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Staying home during Covid-19: Why am I getting foot pain?

Physio&SoleClinic Calluses And Corns, Heel Pain, Ingrown Toenail, Podiatry December 9 2021

asian lady doing work at home

“I’ve been feeling pain in my heels the past couple of weeks, despite just being at home most of the time. I’m just working-from-home (WFH) and doing household chores.. why?” This is a common complaint we have been hearing in clinics recently.  

In a recent article published by CNA Lifestyle, Orthopaedic Surgeons in Singapore saw at least a 10% increase in the number of people experiencing foot pain and podiatric concerns since 2020, during the season of Covid-19 Circuit Breaker and WFH arrangements. How can that be so?

Why do I get foot pain when I’m at home more often?

As the population transits into WFH arrangements, people are spending more time on their feet barefooted as compared to wearing shoes in their daily activities when they leave their homes. A pair of shoes typically helps to provide cushioning and support for the feet during ambulating activities. As such, it is understandable that more foot ailments will arise when people spend more time on their bare feet walking on hard floors at home.

If you have been living in Singapore, you would have also noticed more people getting out of their homes for exercises, be it for health reasons or to keep that sanity of mind while battling cabin fever. While it is reported that the vertical pressures through the foot during walking may not exceed 120% of the body weight, it is known that the impact forces going through either one foot while running may reach anywhere between 275% to 400% of the body weight. One can only imagine how much more impact your feet must endure when jumping barefooted on the hard ground when you do your HIIT exercises at home. Ouch!

In the US, Podiatrists have also noticed a 3 to 4 times increase in people reporting of broken bones in their toes. As people spend more time walking around barefooted at home, incidences of people stubbing their toes onto furniture by accident become more frequent.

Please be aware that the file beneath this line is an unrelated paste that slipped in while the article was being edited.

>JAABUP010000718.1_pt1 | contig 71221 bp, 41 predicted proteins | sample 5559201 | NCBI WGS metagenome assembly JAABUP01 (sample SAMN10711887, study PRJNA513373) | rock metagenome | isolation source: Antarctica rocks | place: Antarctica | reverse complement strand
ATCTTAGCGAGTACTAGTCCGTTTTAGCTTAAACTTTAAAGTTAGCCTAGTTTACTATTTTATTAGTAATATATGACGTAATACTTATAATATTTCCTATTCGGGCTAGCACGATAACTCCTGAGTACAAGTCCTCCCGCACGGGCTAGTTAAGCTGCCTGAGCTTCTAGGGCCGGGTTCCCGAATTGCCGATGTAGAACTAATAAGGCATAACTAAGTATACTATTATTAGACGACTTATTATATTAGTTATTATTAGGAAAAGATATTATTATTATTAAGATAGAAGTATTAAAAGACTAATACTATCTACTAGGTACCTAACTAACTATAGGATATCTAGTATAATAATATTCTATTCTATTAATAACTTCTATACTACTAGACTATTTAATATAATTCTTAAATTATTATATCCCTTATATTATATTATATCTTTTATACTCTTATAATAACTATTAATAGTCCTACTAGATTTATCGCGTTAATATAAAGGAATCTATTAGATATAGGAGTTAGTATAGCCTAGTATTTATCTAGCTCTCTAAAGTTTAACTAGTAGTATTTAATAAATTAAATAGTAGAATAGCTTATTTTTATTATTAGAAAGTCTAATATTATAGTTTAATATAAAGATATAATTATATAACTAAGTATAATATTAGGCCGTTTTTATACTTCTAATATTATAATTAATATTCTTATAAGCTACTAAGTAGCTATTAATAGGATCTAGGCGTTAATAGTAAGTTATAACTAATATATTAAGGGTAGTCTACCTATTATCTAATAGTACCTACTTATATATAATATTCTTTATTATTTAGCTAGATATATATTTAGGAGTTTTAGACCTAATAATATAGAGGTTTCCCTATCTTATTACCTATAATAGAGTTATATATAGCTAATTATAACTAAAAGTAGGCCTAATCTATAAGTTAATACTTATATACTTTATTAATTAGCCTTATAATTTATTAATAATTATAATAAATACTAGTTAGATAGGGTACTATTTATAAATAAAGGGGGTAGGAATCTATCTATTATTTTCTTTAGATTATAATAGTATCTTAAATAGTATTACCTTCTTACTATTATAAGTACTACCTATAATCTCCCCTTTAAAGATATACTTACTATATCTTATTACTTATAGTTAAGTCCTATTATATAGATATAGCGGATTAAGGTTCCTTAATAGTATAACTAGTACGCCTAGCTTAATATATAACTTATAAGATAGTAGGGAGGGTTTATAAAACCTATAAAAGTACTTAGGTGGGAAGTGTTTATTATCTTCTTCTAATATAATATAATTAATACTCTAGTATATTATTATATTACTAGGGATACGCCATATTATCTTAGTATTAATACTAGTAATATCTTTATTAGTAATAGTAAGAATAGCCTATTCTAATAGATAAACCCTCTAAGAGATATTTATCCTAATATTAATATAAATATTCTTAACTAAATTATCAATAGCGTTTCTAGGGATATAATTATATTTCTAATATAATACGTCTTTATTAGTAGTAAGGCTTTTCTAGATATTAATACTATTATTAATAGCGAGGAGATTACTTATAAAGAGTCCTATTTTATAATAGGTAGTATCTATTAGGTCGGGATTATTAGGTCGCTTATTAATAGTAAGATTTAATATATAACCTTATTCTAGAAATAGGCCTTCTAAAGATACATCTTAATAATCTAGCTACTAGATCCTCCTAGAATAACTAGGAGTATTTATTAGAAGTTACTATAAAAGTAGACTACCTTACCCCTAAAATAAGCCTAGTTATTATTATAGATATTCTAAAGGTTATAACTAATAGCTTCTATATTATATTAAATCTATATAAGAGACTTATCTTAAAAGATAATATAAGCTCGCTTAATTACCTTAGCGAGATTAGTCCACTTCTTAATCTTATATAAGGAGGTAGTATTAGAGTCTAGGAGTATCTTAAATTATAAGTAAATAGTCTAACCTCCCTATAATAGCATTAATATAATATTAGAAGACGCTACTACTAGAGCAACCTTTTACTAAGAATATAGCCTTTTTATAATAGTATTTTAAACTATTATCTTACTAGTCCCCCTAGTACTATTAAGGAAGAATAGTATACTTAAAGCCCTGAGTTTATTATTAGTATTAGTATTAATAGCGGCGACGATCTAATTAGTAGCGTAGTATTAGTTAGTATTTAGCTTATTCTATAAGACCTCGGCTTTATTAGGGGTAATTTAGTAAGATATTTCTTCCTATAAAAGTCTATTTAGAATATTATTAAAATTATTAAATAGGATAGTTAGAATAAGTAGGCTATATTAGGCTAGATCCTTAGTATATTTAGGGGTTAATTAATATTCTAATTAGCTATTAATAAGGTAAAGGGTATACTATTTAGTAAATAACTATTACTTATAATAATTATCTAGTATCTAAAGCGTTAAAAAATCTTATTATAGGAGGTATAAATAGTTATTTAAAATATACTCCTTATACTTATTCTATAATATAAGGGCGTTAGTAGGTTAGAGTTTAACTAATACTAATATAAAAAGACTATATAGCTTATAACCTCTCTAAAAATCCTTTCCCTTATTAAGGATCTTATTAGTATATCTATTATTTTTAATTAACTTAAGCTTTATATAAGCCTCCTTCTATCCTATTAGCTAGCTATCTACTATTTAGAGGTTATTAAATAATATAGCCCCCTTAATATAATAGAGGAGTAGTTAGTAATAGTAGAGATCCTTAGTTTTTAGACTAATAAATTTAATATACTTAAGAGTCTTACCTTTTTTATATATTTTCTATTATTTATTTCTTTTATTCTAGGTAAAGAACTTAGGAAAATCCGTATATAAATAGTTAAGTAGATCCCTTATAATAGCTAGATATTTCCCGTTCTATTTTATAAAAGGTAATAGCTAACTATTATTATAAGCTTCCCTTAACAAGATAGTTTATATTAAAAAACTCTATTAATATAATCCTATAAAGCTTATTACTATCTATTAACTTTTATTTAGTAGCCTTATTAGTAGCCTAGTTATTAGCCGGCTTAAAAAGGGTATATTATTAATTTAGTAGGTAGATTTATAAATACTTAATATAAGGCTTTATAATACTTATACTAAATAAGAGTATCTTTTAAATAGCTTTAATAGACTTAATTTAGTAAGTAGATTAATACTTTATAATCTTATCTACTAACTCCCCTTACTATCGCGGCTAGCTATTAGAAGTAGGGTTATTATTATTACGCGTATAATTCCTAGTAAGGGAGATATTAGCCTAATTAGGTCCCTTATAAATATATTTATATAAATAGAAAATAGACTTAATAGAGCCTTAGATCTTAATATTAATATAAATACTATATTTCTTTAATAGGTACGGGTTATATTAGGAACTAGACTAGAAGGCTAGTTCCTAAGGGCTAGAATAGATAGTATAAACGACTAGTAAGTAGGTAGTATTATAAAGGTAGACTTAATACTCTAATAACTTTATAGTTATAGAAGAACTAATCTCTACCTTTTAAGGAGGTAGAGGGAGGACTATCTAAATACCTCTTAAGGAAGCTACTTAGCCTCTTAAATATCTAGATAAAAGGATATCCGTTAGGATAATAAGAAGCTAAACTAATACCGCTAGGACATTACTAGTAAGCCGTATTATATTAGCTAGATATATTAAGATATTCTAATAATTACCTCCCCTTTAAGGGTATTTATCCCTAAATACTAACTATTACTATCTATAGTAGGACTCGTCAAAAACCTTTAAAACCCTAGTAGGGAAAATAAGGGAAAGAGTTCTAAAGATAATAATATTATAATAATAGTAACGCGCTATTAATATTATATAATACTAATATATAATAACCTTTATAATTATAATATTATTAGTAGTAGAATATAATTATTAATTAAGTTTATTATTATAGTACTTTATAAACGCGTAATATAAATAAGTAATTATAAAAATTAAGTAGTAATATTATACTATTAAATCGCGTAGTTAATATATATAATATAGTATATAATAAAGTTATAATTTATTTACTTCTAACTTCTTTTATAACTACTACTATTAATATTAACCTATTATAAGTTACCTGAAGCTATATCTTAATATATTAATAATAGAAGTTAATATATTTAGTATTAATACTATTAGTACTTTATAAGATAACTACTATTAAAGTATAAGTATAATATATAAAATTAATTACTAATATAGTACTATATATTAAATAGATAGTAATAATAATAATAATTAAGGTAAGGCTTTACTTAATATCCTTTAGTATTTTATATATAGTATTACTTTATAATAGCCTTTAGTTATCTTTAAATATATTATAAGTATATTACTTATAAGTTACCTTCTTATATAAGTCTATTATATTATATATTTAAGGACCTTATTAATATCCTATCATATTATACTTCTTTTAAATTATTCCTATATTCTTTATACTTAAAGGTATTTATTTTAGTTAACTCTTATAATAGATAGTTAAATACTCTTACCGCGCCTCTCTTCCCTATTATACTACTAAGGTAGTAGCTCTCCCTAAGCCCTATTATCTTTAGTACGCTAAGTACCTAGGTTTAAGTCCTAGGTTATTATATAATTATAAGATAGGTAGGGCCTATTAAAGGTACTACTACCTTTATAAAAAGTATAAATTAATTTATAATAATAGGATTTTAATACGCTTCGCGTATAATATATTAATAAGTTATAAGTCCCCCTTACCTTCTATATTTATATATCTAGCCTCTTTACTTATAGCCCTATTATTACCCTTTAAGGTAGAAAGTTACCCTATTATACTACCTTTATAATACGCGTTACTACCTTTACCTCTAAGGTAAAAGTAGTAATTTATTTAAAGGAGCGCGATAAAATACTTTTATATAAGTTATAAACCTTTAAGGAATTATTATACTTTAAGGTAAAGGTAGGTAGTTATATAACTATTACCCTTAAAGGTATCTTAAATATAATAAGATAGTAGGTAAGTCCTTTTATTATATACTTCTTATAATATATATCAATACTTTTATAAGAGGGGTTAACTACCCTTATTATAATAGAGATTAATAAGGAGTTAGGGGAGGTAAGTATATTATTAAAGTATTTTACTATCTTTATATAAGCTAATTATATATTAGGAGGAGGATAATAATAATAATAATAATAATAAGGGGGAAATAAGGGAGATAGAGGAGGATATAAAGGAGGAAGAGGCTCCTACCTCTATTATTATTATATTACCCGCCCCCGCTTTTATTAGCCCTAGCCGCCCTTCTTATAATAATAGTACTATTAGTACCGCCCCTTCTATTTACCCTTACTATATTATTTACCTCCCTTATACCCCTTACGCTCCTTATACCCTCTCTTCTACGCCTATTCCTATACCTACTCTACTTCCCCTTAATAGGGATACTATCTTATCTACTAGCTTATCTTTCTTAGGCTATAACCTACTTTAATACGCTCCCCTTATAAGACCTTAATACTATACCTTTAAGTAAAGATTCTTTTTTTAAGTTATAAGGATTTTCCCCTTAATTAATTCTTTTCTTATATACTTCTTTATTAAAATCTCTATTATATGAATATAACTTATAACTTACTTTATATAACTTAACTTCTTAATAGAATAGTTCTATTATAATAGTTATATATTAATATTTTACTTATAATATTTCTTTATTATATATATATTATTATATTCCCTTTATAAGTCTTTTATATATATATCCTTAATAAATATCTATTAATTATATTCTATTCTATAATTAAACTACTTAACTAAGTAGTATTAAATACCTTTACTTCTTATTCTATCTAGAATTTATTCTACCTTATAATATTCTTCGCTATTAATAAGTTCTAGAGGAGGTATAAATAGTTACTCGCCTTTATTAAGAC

Some common foot pain conditions while staying at home

Heel Pain

One of the most common conditions affecting our feet is Plantar Fasciitis, where people experience pain at the bottom of their heels. The pain typically comes during the first few steps when you get out of bed or when you get out of your chair, and it may get worse with increased amounts of walking and standing.

Arch Pain

Without supportive shoes, tendons and muscles around the foot arch area may fatigue and result in overuse or inflammation. One such common condition is called Posterior Tibialis Tendon Dysfunction. Typically, the pain worsens with more walking, and you may notice some swelling in the arches. In more serious cases, you may experience pain in this area when you attempt to go on tip-toes.

Callus (Hard skin)

Certain parts of the feet may experience more pressure when moving around barefooted at home and result in the development of Callus and Corns. The hard skin, otherwise known as Hyperkeratosis, may cause pain when it grows too thick. Common areas that may develop Hyperkeratosis include your heels, ball of the feet and the toes.

Ingrown toenail

When nails are not trimmed appropriately, small nail spikes trapped in the skinfolds may cause inflammations and infections, resulting in ingrown toenail wounds. There may be pain, swelling and redness in your toe, and sometimes pus and blood may be noticed as well. An ingrown nail may also occur when you accidentally stub your toe. 

What can you do to protect your feet?

  1. Check your feet daily
    It will be helpful to take a look at your feet daily to ensure there are no cuts or injuries. If there are any issues, it is best to resolve the matter early before it turns into something serious and painful.
  2. Wear footwear at home
    Wearing a pair of cushioning slippers at home can provide some comfort if you experience pain in your feet. Even if you stub your toe onto some furniture, having a footwear over your foot can help cushion some of that impact. For certain feet conditions, you may need specialised indoor footwear for better support and pressure distribution. If you’re concerned, always speak to a Podiatrist to find out what is best suited for your feet.
  3. Do some exercises
    To help relieve some of the aches and discomforts in your feet, performing some simple lower limb exercises can help relieve these ailments.  Such exercises may include doing calf stretches and tip-toe exercises.
  4. Basic foot care
    Always keep your feet well moisturised with a good moisturiser. You may file away the hard skin on your feet with a pumice stone or an emery board when it becomes thick. In addition, always trim and keep your nails short and do not leave any sharp nail edges at the sides to prevent an ingrown toenail.

Looking after your feet is important and if there are any concerns, you can always speak to a Podiatrist to find out more!

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